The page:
With his new book Let It Go, Bishop T.D. Jakes’ hope is that people get released from not only unforgiveness but also guilt, shame, and pain. He says that forgiveness goes against human nature but it’s as necessary as the air we breathe and it is a gift for oneself.
Bishop Jakes also says, “We don’t throw away our pets when they do something wrong or our children when they have a dirty diaper, but we throw away adults every day because they don’t live up to our expectations.” There is a trend among Christians to forgive little though God gives abundant personal forgiveness. However, “Forgiveness is essential if we are to grow into the fullness of who God created us to be. When we refuse to forgive, we basically insist on setting our standards higher than God’s.” He also says, “Forgiveness isn’t about weakening you but strengthening you to live again and love again, performing at your highest capacity unencumbered by yesterday’s maladies.” It does not exonerate the one who hurt you nor does it trivialize the depth of your trauma. Forgiveness is a gift you must find a way to give yourself, regardless of who or what has placed you where you are. Bishop Jakes believes that unforgiveness is a leading cause of divorce (not adultery or economics). It divides families, undermines office teamwork.
Sometimes forgiveness can take our lives and bring us to better places we could never have dreamed of. Bishop Jakes recalls a time where he held resentment towards someone who he felt cheated and took advantage of him and his then small church. Unexpectedly that person asked for forgiveness when he was challenged about his unfair business practices. Bishop Jakes forgave him. Later it was this person that helped Bishop Jakes bring about his television debut which now reaches people around the world. In this instance Bishop Jakes says the important thing to remember is that his greatest opportunity was born in the middle of an offense. He learned that it is possible to be right about an issue but you can be wrong to take on the fight.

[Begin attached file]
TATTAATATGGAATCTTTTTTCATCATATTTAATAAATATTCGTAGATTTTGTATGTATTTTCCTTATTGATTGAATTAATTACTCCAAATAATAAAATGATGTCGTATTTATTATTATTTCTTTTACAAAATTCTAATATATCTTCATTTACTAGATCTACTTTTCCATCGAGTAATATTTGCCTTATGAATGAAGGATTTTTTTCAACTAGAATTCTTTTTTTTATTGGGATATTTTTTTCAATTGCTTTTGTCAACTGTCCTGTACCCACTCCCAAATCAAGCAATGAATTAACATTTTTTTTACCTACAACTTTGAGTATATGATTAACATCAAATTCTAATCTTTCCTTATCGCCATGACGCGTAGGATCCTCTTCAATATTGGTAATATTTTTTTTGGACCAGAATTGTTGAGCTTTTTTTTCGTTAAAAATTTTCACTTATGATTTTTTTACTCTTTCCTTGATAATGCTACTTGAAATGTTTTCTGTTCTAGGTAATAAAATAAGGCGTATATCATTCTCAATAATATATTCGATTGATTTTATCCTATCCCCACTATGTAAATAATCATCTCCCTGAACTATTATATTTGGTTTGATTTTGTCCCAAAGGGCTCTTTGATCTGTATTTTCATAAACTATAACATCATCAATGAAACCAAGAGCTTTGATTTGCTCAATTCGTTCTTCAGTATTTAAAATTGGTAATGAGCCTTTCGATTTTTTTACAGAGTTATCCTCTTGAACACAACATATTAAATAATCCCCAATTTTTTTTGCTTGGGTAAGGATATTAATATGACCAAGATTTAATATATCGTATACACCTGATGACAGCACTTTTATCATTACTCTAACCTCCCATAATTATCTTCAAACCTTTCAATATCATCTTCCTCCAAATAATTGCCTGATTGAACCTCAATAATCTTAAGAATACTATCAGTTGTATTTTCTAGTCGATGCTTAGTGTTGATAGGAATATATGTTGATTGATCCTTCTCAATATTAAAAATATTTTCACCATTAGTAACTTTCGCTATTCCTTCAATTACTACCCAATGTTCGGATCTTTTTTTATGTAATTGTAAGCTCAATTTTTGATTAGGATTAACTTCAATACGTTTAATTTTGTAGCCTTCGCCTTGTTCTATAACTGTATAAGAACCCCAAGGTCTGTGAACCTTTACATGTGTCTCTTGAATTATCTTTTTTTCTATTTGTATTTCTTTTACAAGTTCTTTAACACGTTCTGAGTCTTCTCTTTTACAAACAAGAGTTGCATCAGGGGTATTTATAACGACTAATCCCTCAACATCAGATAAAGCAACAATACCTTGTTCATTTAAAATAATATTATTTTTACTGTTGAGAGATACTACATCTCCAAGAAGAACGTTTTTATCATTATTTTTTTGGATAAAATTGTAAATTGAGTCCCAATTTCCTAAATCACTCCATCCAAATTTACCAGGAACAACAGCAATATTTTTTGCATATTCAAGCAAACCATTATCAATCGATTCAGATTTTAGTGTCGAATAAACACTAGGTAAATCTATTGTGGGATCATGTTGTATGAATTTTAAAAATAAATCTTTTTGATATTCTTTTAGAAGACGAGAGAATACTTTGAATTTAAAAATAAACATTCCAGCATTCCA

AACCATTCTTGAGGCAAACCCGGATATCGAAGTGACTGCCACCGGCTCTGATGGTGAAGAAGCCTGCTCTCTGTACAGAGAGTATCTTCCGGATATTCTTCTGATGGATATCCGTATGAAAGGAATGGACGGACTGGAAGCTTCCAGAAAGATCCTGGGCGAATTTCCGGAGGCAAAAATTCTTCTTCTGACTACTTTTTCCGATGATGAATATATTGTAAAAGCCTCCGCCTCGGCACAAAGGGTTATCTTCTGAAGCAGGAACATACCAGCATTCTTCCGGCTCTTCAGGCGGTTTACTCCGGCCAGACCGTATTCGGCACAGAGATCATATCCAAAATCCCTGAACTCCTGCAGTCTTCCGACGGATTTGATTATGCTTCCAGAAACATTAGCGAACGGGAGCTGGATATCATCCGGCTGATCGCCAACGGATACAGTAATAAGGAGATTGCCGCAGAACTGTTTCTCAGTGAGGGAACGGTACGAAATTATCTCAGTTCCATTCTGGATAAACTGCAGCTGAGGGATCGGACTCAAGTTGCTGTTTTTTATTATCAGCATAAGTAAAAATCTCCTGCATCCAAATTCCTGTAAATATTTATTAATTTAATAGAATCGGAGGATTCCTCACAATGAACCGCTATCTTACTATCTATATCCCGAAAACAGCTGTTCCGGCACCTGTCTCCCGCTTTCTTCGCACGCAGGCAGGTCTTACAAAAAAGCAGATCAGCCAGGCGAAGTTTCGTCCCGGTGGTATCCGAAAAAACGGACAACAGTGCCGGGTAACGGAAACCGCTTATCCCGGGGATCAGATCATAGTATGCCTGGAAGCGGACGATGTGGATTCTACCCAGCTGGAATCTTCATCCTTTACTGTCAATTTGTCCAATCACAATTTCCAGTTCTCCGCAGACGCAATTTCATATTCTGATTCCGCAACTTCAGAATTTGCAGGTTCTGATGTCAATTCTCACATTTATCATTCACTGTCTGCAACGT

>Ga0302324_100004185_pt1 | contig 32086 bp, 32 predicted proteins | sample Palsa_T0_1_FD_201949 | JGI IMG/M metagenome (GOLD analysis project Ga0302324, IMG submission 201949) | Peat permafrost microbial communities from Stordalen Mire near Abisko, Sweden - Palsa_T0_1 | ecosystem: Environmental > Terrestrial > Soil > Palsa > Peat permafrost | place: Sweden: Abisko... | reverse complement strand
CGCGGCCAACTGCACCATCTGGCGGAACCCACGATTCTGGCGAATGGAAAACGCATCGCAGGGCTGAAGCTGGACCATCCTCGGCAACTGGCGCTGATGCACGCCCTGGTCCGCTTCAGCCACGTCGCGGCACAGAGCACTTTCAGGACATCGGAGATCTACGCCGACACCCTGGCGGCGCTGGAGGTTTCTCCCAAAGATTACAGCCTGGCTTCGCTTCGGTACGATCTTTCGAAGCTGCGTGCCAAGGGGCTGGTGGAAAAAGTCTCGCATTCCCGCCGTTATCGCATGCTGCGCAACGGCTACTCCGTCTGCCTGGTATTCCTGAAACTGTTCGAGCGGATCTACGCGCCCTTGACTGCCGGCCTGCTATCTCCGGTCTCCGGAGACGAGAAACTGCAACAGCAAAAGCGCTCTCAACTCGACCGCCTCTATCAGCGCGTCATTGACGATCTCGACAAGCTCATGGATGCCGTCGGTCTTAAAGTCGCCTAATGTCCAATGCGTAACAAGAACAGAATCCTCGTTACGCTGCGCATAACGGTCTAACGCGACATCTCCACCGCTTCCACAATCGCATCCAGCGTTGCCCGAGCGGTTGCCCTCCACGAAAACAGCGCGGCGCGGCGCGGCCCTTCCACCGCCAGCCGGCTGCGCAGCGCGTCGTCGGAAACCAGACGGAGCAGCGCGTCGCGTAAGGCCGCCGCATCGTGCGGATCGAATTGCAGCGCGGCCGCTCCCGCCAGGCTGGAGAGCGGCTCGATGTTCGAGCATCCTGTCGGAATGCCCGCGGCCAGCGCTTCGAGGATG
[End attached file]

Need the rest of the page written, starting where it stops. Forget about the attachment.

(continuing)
FORGIVE US OUR TRESPASSES…
No matter who you are or what your personality is, it is impossible to live this life without some conflict along the way, Bishop Jakes shares. Offenses come to everyone and they are a part of life. Bishop Jakes says, “…conflicts can be resolved and relationships do have a future, if we learn to forgive.” We must be willing to look at our own ability to hurt, offend, and injure those around us, (who are often the people we love the most) in order to forgive others. The Lord’s Prayer provides us with a key insight into how we can experience the joy and abundant life Jesus came to bring us ”Give us this day our daily bread and forgive us our trespasses as we forgive those who trespass against us (Matt. 6-11 KJV). Bishop Jakes says many people don’t realize when they pray this prayer they are asking God to forgive them the same way they are forgiving (or not forgiving) others. Also that these words tie my forgiveness with my willingness to forgive, and remind us of the way our hearts work. If we are not humbled with unwavering gratitude for what we have been forgiven, then it will be very difficult for us to forgive other people for what they do to us. He also says that an opportunity for you to forgive an offender is not so much a test of how you handle power as it is how you handle mercy. There is a thin line between the offended and the offender. It is not that God is punishing us in this prayer but rather our human capacity to receive God’s grace is blocked when we are not willing to forgive those who have hurt us. We cannot embrace God’s forgiveness if we are so busy clinging to past wounds and nursing old grudges. In order to move into the blessings of our future, we must relinquish the pains of the past.